Bowling Green's log cabin, half a mile north of New Salem, just under the bluff, still stands, but long since ceased to be a dwelling-house, and is now a tumble-down old stable. Here Lincoln was a frequent boarder, especially during the period of his closest application to the study of the law. Stretched out on the cellar door of his cabin, reading a book, he met for the first time "Dick" Yates, then a college student at Jacksonville, and destined to become the great "War Governor" of the State. Yates had come home with William G. Greene to spend his vacation, and Greene took him around to Bowling Green's house to introduce him to "his friend, Abe Lincoln." Unhappily there is nowhere in existence a picture of the original occupant of this humble cabin. Bowling Green was one of the leading citizens of the county. He was County Commissioner from 1826 to 1828; he was for many years a justice of the peace; he was a prominent member of the Masonic fraternity, and a very active and uncompromising Whig. The friendship between him and Lincoln, beginning at a very early day, continued until his death in 1842.—J. McCan Davis.]

At that time the State of Illinois—as, indeed, the whole United States—was convinced that the future of the country depended on the opening of canals and railroads, and the clearing out of the rivers. In the Sangamon country the population felt that a quick way of getting to Beardstown on the Illinois River, to which point the steamer came from the Mississippi, was, as Lincoln puts it in his circular, "indispensably necessary." Of course a railroad was the dream of the settlers; but when it was considered seriously there was always, as Lincoln says, "a heart-appalling shock accompanying the amount of its cost, which forces us to shrink from our pleasing anticipations." Improvement of the Sangamon River he declared the most feasible plan. That it was possible, he argued from his experience on the river in April of the year before (1831), when he made his flatboat trip, and from his observations as manager of Offutt's saw-mill. He could not have advocated a measure more popular. At that moment the whole population of Sangamon was in a state of wild expectation. Some six weeks before Lincoln's circular appeared, a citizen of Springfield had advertised that as soon as the ice went off the river he would bring up a steamer, the "Talisman," from Cincinnati, and prove the Sangamon navigable. The announcement had aroused the entire country, speeches were made, and subscriptions taken. The merchants announced goods direct per steamship "Talisman" the country over, and every village from Beardstown to Springfield was laid off in town lots. When the circular appeared the excitement was at its height.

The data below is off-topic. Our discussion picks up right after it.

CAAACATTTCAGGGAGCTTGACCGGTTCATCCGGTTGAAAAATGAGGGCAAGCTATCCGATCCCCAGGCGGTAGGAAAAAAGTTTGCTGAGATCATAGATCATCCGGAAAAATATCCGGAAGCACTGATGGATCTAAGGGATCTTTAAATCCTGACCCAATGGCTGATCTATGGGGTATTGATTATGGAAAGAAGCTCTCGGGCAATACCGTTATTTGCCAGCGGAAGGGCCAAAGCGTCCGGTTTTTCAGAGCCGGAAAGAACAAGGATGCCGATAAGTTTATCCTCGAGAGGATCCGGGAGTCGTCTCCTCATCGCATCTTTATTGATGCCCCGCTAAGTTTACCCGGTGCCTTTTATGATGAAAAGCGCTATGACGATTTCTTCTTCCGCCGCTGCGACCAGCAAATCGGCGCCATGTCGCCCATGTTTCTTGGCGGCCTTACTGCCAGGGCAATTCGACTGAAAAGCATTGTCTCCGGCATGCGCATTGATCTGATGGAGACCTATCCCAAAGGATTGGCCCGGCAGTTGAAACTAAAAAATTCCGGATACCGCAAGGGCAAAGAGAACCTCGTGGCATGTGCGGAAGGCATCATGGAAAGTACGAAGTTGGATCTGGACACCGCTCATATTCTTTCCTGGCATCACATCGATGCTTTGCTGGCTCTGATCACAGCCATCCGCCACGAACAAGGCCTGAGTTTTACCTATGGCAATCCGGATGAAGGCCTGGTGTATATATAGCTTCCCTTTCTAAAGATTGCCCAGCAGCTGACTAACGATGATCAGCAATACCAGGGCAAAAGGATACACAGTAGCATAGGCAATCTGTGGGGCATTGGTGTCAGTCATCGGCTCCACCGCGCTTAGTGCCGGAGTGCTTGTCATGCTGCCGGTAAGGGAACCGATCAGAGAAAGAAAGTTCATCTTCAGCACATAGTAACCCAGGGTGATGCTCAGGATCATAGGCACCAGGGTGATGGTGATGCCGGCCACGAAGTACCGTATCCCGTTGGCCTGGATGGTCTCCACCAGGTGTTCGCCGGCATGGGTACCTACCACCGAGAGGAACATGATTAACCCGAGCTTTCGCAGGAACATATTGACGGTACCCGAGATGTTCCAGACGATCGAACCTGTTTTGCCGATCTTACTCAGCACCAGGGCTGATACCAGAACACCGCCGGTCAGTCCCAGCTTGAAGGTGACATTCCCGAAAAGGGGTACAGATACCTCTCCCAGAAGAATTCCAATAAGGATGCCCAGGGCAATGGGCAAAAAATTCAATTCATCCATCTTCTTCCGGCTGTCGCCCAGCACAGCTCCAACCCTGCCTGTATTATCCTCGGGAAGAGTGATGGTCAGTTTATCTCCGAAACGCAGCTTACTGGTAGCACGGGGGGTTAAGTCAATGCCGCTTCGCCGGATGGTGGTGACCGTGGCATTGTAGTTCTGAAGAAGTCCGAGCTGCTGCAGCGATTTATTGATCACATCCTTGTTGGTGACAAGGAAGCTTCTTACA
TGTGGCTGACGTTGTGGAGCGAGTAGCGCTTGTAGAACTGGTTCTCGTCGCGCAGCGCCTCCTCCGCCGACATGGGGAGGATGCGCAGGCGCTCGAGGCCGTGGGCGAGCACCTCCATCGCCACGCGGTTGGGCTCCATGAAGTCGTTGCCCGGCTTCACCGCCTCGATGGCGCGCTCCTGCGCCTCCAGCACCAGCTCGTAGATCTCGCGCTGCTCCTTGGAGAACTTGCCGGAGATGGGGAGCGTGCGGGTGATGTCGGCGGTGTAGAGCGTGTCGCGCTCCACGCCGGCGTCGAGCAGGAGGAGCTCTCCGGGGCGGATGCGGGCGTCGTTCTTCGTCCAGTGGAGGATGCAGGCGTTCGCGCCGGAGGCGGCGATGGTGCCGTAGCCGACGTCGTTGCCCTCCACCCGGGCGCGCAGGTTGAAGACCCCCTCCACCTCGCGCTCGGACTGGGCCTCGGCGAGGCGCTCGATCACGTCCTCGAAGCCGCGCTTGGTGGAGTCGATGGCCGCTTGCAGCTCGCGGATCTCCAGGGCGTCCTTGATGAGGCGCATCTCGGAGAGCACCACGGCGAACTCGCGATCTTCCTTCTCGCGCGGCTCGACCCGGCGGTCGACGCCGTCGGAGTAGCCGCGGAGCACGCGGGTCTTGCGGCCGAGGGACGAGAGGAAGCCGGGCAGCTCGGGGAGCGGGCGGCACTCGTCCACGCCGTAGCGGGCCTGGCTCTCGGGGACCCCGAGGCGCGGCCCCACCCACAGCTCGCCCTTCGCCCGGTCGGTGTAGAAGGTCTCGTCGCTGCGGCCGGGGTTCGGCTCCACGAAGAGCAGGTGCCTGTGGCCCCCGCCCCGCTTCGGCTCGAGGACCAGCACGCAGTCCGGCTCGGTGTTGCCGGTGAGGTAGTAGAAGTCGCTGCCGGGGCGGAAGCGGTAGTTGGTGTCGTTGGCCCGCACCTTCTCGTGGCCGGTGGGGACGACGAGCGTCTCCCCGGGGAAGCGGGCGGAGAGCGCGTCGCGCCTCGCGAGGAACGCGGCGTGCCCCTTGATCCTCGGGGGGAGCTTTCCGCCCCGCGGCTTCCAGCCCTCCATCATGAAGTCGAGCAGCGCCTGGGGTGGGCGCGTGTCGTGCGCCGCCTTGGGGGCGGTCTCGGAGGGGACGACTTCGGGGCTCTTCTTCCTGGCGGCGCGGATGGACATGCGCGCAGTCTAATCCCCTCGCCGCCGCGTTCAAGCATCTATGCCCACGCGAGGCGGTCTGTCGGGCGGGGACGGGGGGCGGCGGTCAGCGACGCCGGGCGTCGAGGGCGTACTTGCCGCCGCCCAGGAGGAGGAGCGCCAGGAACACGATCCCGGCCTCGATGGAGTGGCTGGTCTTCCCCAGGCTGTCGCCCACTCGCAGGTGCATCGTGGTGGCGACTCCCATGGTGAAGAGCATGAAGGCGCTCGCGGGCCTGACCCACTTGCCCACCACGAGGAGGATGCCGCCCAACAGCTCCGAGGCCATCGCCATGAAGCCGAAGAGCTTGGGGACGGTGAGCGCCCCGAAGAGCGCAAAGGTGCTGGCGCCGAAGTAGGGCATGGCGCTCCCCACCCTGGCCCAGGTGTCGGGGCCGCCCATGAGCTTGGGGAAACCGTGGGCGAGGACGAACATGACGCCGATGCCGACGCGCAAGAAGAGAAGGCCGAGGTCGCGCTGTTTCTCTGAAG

[Illustration: THE BLACK HAWK.

From a photograph made for this Magazine.